Nick Waterfield, chair of the local Church Action on Poverty group in Sheffield, offers further thoughts on the ‘complex’ reasons why people use food banks.
In this guest post, food poverty researcher Jane Perry responds to Theresa May’s comments about the reasons for food bank use.
Church Action on Poverty is launching a new project that will enable people on low incomes across the UK to avoid the Poverty Premium and escape food poverty, by getting good food at fair prices. Our Business Development Officer Dave Nicholson explains…
Today (19 July), the findings are published from one of the most systematic and detailed studies yet conducted of people receiving emergency food in the UK. Still Hungry has been prepared by University of Oxford and University of Chester researchers, drawing on statistical data from West Cheshire Foodbank, an ally of Church Action on Poverty.
Dear Prime Minister
The litmus for your One Nation Premiership will be your ability to reach out and tackle foodbank Britain.
The vison you set out on the steps of Number 10 for a Premiership committed to social justice and One Nation compassionate Conservatism was bold. The challenge of uniting a country divided by inequalities of health, life expectancy and opportunity is great.
But to achieve your goal of uniting the country, you will have to reach out far beyond struggling middle Britain of working families with mortgages and anxieties over getting their kids into a good school.
The past few years have been marked by the growth of foodbank Britain. Of families in and out of work struggling to put food on the table; of children turning up at school hungry and returning to school after summer holidays without the benefit of free school meals, poorly fed, with their educational attainment and life chances diminished as a result. Of families being forced to turn to foodbanks as a result of delays, errors and missing benefit cheques and over-zealously applied benefit sanctions.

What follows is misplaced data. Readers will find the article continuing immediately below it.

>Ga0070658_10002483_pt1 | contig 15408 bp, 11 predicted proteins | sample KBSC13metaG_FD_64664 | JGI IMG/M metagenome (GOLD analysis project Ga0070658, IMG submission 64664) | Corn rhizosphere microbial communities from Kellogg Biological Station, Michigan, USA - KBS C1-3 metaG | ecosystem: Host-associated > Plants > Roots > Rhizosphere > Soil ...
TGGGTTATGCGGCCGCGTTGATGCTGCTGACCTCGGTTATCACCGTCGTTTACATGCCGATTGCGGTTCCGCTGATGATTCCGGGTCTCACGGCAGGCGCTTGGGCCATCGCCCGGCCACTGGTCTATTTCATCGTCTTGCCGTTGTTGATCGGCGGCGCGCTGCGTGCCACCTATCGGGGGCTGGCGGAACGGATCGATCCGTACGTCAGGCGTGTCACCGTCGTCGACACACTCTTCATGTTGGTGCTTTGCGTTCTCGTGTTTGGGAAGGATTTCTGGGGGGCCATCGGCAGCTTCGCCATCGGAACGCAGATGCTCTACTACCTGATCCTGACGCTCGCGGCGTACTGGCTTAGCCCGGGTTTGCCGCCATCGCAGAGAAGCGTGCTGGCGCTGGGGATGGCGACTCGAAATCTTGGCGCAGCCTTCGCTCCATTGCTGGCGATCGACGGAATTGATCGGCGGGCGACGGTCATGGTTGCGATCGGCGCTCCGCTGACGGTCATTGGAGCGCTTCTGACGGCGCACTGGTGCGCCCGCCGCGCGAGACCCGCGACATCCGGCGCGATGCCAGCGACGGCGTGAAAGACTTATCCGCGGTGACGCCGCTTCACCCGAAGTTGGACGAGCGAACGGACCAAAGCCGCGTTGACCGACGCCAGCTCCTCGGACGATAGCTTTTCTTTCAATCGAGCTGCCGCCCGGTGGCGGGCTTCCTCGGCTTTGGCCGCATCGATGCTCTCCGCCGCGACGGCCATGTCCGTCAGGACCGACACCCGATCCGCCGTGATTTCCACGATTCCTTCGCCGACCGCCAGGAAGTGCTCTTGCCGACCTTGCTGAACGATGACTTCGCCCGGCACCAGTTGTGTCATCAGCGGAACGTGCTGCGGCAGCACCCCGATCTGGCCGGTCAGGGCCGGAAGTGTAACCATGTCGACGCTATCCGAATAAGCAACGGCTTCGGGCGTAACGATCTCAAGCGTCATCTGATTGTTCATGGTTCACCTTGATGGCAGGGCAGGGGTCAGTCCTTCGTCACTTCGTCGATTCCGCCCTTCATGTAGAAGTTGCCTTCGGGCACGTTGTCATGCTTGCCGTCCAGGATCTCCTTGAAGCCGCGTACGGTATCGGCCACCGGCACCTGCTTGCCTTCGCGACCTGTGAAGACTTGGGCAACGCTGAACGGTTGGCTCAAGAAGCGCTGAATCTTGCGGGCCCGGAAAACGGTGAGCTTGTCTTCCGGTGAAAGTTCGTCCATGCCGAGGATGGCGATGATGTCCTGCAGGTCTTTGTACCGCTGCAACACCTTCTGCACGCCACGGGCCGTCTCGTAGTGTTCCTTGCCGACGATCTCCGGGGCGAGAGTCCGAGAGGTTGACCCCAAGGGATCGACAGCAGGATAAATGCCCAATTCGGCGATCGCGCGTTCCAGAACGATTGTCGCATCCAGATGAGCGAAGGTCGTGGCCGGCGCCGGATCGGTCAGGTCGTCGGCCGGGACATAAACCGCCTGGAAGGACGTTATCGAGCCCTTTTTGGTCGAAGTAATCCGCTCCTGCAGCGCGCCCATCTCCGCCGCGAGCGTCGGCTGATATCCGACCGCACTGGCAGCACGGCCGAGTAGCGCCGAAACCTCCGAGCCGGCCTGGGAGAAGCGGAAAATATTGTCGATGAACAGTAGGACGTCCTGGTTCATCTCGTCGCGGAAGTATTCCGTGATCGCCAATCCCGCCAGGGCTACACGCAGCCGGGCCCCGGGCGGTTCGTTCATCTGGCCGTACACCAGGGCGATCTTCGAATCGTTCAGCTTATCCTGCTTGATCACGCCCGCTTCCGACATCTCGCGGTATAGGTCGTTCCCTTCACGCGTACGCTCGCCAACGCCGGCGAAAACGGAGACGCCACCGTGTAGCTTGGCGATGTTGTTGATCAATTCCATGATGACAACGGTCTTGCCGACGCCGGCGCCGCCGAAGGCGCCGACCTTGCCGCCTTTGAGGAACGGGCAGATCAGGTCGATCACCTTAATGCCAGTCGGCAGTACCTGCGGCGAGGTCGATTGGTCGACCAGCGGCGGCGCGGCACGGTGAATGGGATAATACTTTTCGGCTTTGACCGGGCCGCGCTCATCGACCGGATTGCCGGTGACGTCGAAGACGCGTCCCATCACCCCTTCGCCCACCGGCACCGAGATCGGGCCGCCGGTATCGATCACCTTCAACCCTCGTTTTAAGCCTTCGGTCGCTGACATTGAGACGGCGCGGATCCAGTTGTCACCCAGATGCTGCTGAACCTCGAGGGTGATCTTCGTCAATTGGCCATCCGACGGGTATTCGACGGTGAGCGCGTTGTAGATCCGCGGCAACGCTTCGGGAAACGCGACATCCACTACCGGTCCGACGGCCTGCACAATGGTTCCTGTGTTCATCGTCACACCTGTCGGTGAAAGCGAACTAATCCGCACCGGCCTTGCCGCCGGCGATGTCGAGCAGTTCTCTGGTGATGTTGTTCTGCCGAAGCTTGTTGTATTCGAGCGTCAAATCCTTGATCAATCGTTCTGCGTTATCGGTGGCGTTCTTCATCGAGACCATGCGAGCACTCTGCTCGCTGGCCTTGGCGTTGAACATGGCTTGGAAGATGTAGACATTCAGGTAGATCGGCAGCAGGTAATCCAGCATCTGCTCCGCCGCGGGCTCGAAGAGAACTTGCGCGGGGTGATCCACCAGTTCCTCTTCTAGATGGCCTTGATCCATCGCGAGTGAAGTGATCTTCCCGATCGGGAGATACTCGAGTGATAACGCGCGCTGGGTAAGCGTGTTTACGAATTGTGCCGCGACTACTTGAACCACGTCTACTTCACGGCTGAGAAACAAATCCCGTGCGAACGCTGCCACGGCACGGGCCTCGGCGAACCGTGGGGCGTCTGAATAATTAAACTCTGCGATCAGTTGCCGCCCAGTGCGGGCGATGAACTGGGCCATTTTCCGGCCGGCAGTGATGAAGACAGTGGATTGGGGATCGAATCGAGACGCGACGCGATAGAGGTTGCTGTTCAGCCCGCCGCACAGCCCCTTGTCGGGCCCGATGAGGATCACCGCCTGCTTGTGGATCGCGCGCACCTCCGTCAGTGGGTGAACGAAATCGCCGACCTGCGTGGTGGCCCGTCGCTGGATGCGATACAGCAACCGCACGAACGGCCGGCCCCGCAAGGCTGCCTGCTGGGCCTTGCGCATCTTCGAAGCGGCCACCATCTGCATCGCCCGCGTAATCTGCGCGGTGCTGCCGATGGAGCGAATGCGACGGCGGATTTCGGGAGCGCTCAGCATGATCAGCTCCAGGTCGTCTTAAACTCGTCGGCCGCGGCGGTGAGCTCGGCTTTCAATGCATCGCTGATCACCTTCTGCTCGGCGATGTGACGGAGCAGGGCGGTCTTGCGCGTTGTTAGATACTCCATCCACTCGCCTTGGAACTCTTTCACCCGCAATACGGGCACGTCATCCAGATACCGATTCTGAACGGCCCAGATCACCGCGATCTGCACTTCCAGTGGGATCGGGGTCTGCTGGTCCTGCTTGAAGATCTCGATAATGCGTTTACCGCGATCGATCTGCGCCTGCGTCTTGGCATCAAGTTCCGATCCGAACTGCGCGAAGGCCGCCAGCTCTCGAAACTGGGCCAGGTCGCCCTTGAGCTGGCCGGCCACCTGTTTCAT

Under David Cameron’s premiership, the Government sadly failed to grasp the nettle of Foodbank Britain. At times the Government gave the impression of being in denial about the scale or the problem, that problems with the benefits system had any role in exacerbating the problem or that the Government more generally had any role in seeking to address it. At others, it seemed to simply want to pass the buck to hard pressed teams of volunteers struggling to fill the gap by handing out emergency food parcels.
As a One Nation Prime Minister you can and must do better. You have a fantastic opportunity to reach out to the tens of thousands of volunteers and hundreds of thousands of people at the sharp end of foodbank Britain.
Nothing would demonstrate better that your Government is for everyone, than by setting a goal of halving the numbers needing to go to foodbanks by 2020. Nothing would demonstrate your qualities of moral and political leadership, than by committing Government to work with civil society, business and others to develop a coherent plan for achieving this.
You could start by challenging each of your new Cabinet colleagues in charge of a Department which has a stake in the issue – DWP, Health, Education, DEFRA, DCLG – to step up to the plate, and to come up with a plan for how they can help put an end to Foodbank Britain.
You can rest assured that if you give the lead, civil society, faith groups and the countless organisations involved in addressing these issues on the ground across the country, are ready and waiting.
Join with us. Work with us. Together we can end hunger within out shores.
Church Action on Poverty
What does it mean to be One Nation? In an age of austerity, what does it mean to say “We are all in this together?” To what extent should Government protect the poorest and weakest from further cuts to benefits? Iain Duncan Smith’s shock resignation from the Government last week has put these questions into sharp relief.
Call on the Chancellor to rethink tax cuts for the wealthy!
This week, MPs are debating the budget and considering a serious rethink. If we act fast, we can get them to drop unfair tax cuts for the wealthy, rather than finding new ways to cut benefits for the poorest. Please use our simple e-action to contact your MP here